The three worst ones that have stubbornly rooted themselves in my psyche are all from middle school. Ah, the miserable crucible of middle school - when the desperate need for peer affirmation and the scarcity and volatility thereof both peak, it seems. The first: In social studies I was sitting next to my friend, Lauren, who was being badgered as usual by a boy named Cole who had a crush on her and thought the fastest inroad to her heart was relentless pestering and coercion. Today, she’d had enough. “Cole, why do you even like me?” she asked exasperately. “Because you’re cute,” he answered. “If you looked like her” - he pointed to me - “ I wouldn’t bother.” Ouch.

The second: in the same class, but later in the year, if memory serves me right. I was fervently hoping to be accepted within a group of kids who were slightly bad and totally rad. I sat directly behind them and laughed at their jokes and said stuff like “totally, me too” and periodically interjected asides into their conversations. Half the time I wasn’t sure I was even heard, but undeterred, I kept trying and eventually mistook their lack of response or paying attention to me for provisional acceptance. Until one day, when the ringleader turned around abruptly in his seat and half-yelled at me “why are you always trying to talk to us and act like you’re one of us? YOU’RE NOT!” Message received, most pointedly. I slunk down in my seat in horror and made sure never to besmirch their ears with my speech again.

And, the third, the real coup de gras: I spent all of my eighth grade year pining after a boy in gifted class (see how I did that? Subtly made sure you knew I was in gifted class? See?! I am special!). I was obsessed. When he invited me to his birthday party I nearly had an aneurysm from joy but sabotaged my appearance by vomiting from nervousness before my mom even pulled me up to the entrance in our minivan. Anyway, on the last day of school I was feeling bold, feeling like playing fast and loose with my dignity, feeling uncharacteristically courageous, the middle school caste system be damned! So, naturally, I did what any self-respecting 14-year-old would do and I asked my friend Emily to call him and ask him out for me. I gripped the phone in her kitchen, one hand clamped over the receiver, while she dialed him from the upstairs phone. The question was asked… and he laughed. And said no. But let me tell you, it’s really the laughter that sticks with you.

How painful it is to be assessed with a passing glance and found wanting. Perhaps even more painful, for the question of your worthiness to be laughed off as totally ludicrous after a year of pining, a year of fluttering pulse rates whenever he was near, a year of interactions endlessly parsed and analyzed and scoured for any iota of reciprocity. I watch my son’s easy sense of worthiness, his unquestioned belief that he is welcome in the world. He hasn’t learned to hesitate and wonder if acceptance or rejection is coming, and I mourn for the loss of that restful way of being as though it’s inevitable. But what if it’s not? Is there a way to form a child in knowledge of his or her belovedness, to form them in Jesus Christ, so the stings - which perhaps are inevitable - are not as penetrating, not as piquant, not as scarring?

My story is a redemption story and, of course, Snape’s was, too, in the end. I met a man who was the sum of all my crushes over the formative years and who, wonder of all wonders, loved me back. Then I met Jesus and learned I was loved from the start and loved all the more miraculously and steadfastly where human love failed, or, worse, marred. Truly, he heals the brokenhearted and binds up their wounds. And I learned that to be sat upon, spat upon, ratted on, to be a lowly thing of the world, is blessed, perhaps because it puts you in a place where you can no longer deny your own weakness and the utter inadequacy of your efforts to earn love. Yet I can’t help but wonder, watching my son’s (usually) easy way of moving through the world, his acceptance of God’s enveloping love as a foregone conclusion, is a taste of what Edenic Kingdom Life is like. And I don’t want it to fade or, worse, be broken by the fickle vicissitudes of human popularity.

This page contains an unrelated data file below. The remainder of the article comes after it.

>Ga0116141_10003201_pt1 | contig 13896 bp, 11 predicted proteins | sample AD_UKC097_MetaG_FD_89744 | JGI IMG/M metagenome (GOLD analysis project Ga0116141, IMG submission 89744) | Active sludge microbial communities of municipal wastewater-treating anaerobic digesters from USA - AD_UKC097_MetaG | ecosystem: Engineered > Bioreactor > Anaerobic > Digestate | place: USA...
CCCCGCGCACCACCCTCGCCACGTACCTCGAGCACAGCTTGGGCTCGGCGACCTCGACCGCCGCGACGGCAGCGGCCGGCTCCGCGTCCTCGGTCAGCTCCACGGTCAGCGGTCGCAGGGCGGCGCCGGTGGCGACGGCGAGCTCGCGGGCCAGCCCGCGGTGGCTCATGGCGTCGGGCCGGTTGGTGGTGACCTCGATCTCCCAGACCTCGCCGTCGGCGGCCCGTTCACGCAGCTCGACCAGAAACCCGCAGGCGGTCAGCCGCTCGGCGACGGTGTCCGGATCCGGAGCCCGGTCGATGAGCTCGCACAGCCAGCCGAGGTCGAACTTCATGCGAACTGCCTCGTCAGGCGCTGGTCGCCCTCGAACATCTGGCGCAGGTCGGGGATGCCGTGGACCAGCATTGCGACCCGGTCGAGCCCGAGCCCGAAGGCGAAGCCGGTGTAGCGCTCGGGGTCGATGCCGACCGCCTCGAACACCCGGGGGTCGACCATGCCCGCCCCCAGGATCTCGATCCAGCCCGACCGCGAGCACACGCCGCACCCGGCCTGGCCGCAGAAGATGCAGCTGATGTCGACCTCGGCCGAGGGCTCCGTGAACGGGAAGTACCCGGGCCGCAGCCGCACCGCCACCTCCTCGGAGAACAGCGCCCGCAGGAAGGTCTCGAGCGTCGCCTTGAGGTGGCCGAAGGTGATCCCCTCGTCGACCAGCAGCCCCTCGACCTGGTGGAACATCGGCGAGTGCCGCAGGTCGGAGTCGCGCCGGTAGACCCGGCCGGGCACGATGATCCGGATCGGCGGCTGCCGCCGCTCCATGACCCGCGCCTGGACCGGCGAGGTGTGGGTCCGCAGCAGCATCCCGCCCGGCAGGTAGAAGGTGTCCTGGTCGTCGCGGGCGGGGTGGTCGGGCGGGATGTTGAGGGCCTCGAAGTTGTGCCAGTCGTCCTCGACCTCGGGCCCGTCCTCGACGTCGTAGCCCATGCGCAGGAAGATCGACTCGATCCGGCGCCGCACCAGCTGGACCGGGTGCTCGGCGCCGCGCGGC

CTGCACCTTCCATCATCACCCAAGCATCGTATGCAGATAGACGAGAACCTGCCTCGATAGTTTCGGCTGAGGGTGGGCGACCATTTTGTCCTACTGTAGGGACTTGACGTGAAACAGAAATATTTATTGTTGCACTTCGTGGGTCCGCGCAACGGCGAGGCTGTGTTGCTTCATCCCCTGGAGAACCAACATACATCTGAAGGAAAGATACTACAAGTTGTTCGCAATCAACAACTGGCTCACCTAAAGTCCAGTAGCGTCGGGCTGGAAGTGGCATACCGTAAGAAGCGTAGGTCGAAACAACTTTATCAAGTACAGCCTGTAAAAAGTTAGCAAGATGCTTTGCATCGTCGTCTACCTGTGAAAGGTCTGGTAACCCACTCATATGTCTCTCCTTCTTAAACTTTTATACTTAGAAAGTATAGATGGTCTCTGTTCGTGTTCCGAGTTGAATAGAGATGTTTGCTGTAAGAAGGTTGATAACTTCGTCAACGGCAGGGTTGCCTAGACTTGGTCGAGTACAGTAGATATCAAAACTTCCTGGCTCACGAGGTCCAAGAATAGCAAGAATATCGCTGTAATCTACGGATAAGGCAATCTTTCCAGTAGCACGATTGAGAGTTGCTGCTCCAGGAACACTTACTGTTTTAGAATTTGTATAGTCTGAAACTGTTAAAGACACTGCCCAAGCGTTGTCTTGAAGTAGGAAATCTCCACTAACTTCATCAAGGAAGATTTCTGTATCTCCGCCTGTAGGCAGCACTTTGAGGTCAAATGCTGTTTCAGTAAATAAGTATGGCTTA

Jesus was clear, though, that the kingdom has no exclusivity except repentance and faith in the One He sent. The homecoming court, the socially anointed, the luminous popular, the glitteratti and literati and even the Illuminati are all welcome. But I think inherent in repentance is the ceding of whatever worldly power we hold, the recognition that His power is made perfect only in our weakness. And power is easier to surrender if you don’t really have any. Still, it’s not like being a dork made me sinless in this way. We humans have ingenious ways of inventing our own power where the world gives us none. And maybe in some cases, being powerless in the world makes us grasp more desperately for whatever small tyrannies we can create. But if we allow it, there is truly something blessed in persecution, however mild.

I tend to covet popularity for my children, if subconsciously, the way I also covet a trouble-free, pain-free life for them. I should spend more time praying that the love of Christ takes root in them, that they don’t fall away, that their love endures for the One with whom and through whom they can endure anything. That, like Jesus, they’ll move toward the wounded, the strange, the ugly, the things which are not, in the service of helping the kingdom burst forth. That they’ll be able to say to all forms of death - physical decay, rejection, failure, ‘loserdom’ - where is thy sting?   

* Please don’t think my Pokemon vocab is this advanced, or that I am fluent at all - I am not. I had to go look at his cards so my reference would sound more realistic. Pokemon is by far the most difficult thing I’ve had to pretend to be interested in as a parent.